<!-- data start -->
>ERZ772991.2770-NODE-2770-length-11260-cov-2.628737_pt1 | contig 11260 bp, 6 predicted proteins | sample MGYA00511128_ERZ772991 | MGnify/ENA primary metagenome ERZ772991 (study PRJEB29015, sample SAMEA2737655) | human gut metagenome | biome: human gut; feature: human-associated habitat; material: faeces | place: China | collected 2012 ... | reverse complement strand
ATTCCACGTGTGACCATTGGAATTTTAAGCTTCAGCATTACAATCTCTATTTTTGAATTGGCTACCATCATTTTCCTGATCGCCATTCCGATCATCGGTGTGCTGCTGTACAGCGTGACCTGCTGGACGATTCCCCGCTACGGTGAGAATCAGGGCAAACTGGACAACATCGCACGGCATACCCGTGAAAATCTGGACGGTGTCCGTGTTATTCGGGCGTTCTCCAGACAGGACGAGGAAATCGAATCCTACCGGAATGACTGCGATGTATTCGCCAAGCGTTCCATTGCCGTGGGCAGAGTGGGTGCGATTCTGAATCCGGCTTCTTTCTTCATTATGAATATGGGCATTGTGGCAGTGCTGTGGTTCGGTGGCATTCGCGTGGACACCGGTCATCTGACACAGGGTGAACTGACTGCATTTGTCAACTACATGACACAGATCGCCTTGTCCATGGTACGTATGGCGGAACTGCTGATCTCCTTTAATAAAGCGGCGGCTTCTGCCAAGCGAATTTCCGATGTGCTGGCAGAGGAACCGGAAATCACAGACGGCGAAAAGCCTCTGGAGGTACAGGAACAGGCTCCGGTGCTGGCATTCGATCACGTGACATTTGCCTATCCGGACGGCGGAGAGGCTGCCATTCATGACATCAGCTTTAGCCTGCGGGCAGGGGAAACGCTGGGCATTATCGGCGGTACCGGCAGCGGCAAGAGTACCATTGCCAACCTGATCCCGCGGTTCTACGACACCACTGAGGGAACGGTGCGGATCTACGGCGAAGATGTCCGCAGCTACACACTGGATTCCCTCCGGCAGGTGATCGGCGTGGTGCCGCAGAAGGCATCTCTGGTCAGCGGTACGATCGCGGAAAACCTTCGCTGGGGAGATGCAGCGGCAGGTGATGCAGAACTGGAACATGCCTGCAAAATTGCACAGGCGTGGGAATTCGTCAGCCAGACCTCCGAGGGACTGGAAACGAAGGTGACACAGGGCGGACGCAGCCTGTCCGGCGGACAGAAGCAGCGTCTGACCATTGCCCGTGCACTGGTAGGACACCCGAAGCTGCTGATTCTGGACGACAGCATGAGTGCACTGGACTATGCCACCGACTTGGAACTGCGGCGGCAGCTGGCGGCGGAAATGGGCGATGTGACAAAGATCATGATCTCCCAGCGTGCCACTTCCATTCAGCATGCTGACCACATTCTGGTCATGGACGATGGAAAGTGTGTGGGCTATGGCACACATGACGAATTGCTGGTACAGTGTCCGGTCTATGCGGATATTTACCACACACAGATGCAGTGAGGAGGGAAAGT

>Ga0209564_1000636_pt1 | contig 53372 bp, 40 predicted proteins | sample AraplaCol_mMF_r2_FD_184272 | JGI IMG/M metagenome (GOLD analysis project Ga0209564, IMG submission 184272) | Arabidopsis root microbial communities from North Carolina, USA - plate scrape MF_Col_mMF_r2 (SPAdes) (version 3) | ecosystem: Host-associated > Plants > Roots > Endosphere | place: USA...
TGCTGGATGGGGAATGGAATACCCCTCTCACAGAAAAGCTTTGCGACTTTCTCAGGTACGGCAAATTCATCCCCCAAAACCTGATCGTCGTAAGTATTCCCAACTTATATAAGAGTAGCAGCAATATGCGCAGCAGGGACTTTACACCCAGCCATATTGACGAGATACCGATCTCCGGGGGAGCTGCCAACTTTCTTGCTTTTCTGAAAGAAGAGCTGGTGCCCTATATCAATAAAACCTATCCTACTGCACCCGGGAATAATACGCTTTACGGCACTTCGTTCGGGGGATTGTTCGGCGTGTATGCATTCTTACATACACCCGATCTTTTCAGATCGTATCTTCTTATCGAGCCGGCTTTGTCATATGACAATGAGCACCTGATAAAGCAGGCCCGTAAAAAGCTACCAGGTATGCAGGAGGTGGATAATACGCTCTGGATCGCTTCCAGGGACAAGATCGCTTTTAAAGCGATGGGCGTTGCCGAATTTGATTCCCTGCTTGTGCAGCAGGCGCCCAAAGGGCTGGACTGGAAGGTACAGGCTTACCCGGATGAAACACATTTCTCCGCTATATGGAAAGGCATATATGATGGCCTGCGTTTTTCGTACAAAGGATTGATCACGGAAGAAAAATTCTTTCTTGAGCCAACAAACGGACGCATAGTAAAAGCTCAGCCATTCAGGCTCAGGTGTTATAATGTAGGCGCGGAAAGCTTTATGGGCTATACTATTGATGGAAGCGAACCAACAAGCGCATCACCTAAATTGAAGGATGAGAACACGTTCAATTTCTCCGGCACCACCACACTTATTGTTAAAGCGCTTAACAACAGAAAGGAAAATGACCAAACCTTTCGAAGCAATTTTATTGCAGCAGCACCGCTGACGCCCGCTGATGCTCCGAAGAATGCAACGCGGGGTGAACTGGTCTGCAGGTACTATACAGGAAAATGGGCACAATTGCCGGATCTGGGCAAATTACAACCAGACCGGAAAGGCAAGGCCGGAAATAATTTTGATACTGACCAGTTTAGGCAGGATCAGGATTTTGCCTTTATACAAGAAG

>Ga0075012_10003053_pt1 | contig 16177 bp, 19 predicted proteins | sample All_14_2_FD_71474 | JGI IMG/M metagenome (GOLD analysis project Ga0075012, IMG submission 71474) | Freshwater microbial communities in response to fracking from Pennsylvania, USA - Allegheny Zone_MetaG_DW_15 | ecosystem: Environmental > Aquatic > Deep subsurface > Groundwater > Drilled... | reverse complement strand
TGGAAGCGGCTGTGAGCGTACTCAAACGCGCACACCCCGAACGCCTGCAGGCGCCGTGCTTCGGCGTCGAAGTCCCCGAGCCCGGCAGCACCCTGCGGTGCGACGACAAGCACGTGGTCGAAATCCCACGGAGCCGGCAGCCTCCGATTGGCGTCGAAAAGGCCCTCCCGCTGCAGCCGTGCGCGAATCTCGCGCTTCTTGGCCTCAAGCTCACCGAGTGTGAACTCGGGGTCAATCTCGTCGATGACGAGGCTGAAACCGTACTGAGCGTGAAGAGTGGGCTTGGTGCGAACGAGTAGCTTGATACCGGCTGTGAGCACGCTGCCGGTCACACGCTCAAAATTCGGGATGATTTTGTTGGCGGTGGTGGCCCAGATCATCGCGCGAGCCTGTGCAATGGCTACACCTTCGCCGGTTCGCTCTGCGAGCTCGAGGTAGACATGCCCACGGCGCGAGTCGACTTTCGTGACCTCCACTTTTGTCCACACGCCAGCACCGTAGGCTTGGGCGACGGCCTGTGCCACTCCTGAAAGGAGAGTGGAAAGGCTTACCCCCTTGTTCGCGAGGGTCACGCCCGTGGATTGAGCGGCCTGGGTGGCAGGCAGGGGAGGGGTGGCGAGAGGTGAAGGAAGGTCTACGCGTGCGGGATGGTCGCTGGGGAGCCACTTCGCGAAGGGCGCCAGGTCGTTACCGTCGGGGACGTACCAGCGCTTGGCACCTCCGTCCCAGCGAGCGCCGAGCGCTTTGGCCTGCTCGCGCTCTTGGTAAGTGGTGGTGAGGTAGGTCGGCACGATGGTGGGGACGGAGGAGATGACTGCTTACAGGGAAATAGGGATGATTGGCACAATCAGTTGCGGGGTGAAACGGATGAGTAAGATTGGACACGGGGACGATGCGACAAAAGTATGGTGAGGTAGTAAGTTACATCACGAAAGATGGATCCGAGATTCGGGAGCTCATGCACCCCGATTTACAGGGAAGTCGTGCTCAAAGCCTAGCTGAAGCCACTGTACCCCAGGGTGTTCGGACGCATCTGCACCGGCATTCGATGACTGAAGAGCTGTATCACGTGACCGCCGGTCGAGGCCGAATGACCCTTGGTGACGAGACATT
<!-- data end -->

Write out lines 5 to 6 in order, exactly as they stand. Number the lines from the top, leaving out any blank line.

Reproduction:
>Ga0075012_10003053_pt1 | contig 16177 bp, 19 predicted proteins | sample All_14_2_FD_71474 | JGI IMG/M metagenome (GOLD analysis project Ga0075012, IMG submission 71474) | Freshwater microbial communities in response to fracking from Pennsylvania, USA - Allegheny Zone_MetaG_DW_15 | ecosystem: Environmental > Aquatic > Deep subsurface > Groundwater > Drilled... | reverse complement strand
TGGAAGCGGCTGTGAGCGTACTCAAACGCGCACACCCCGAACGCCTGCAGGCGCCGTGCTTCGGCGTCGAAGTCCCCGAGCCCGGCAGCACCCTGCGGTGCGACGACAAGCACGTGGTCGAAATCCCACGGAGCCGGCAGCCTCCGATTGGCGTCGAAAAGGCCCTCCCGCTGCAGCCGTGCGCGAATCTCGCGCTTCTTGGCCTCAAGCTCACCGAGTGTGAACTCGGGGTCAATCTCGTCGATGACGAGGCTGAAACCGTACTGAGCGTGAAGAGTGGGCTTGGTGCGAACGAGTAGCTTGATACCGGCTGTGAGCACGCTGCCGGTCACACGCTCAAAATTCGGGATGATTTTGTTGGCGGTGGTGGCCCAGATCATCGCGCGAGCCTGTGCAATGGCTACACCTTCGCCGGTTCGCTCTGCGAGCTCGAGGTAGACATGCCCACGGCGCGAGTCGACTTTCGTGACCTCCACTTTTGTCCACACGCCAGCACCGTAGGCTTGGGCGACGGCCTGTGCCACTCCTGAAAGGAGAGTGGAAAGGCTTACCCCCTTGTTCGCGAGGGTCACGCCCGTGGATTGAGCGGCCTGGGTGGCAGGCAGGGGAGGGGTGGCGAGAGGTGAAGGAAGGTCTACGCGTGCGGGATGGTCGCTGGGGAGCCACTTCGCGAAGGGCGCCAGGTCGTTACCGTCGGGGACGTACCAGCGCTTGGCACCTCCGTCCCAGCGAGCGCCGAGCGCTTTGGCCTGCTCGCGCTCTTGGTAAGTGGTGGTGAGGTAGGTCGGCACGATGGTGGGGACGGAGGAGATGACTGCTTACAGGGAAATAGGGATGATTGGCACAATCAGTTGCGGGGTGAAACGGATGAGTAAGATTGGACACGGGGACGATGCGACAAAAGTATGGTGAGGTAGTAAGTTACATCACGAAAGATGGATCCGAGATTCGGGAGCTCATGCACCCCGATTTACAGGGAAGTCGTGCTCAAAGCCTAGCTGAAGCCACTGTACCCCAGGGTGTTCGGACGCATCTGCACCGGCATTCGATGACTGAAGAGCTGTATCACGTGACCGCCGGTCGAGGCCGAATGACCCTTGGTGACGAGACATT